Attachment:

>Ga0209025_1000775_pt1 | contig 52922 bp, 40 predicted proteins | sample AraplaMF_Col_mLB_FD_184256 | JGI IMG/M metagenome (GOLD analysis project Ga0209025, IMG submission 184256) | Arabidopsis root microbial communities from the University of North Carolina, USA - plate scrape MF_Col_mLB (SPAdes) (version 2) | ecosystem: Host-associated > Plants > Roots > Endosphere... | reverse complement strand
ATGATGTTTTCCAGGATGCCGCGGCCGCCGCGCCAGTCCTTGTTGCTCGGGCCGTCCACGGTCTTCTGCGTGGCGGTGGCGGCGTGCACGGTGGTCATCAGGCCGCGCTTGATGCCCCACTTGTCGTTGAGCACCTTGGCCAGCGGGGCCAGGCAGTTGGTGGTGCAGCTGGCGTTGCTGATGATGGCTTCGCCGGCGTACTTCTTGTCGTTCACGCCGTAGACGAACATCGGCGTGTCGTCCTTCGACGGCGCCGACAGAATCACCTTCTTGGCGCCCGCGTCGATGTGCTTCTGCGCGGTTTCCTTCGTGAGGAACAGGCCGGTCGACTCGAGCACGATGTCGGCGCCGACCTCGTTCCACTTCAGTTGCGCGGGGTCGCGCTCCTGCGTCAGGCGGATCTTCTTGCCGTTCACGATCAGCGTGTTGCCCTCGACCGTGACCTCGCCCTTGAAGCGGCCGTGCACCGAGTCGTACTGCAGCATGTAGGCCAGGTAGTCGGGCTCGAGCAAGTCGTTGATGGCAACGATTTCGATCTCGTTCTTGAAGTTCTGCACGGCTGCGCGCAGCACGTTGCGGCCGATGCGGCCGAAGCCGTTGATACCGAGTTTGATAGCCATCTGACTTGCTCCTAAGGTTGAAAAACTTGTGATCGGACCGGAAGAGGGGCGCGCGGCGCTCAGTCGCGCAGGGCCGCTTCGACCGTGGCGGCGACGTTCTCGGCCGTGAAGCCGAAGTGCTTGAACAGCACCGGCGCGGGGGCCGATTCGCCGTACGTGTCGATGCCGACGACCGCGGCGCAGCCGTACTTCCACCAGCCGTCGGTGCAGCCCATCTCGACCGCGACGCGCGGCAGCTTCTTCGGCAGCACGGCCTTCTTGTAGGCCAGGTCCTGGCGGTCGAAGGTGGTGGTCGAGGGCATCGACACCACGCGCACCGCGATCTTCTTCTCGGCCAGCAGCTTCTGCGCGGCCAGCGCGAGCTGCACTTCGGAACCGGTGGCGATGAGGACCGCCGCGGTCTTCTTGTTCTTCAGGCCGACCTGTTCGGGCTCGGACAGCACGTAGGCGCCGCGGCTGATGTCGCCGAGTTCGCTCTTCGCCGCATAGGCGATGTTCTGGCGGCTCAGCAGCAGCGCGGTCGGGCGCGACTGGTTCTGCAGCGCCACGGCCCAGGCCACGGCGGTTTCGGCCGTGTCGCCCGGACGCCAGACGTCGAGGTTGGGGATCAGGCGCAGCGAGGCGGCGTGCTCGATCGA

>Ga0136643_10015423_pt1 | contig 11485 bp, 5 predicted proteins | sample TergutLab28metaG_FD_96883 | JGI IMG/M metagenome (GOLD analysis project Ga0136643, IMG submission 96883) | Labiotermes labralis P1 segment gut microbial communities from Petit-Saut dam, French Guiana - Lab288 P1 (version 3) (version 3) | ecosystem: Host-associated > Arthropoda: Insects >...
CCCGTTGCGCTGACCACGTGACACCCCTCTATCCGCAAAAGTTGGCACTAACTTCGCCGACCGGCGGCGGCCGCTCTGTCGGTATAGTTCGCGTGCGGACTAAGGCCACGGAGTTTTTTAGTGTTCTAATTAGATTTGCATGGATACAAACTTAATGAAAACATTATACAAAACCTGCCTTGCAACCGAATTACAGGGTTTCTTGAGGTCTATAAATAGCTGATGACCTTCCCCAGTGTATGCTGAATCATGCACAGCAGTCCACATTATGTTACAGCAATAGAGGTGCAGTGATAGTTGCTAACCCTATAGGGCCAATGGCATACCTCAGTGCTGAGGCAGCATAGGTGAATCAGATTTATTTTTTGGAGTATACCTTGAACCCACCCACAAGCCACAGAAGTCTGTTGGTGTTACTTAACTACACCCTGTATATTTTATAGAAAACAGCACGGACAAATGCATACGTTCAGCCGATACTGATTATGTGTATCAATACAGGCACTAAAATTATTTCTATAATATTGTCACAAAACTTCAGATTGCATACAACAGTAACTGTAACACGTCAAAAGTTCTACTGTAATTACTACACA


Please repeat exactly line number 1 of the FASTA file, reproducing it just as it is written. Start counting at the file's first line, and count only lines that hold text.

>Ga0209025_1000775_pt1 | contig 52922 bp, 40 predicted proteins | sample AraplaMF_Col_mLB_FD_184256 | JGI IMG/M metagenome (GOLD analysis project Ga0209025, IMG submission 184256) | Arabidopsis root microbial communities from the University of North Carolina, USA - plate scrape MF_Col_mLB (SPAdes) (version 2) | ecosystem: Host-associated > Plants > Roots > Endosphere... | reverse complement strand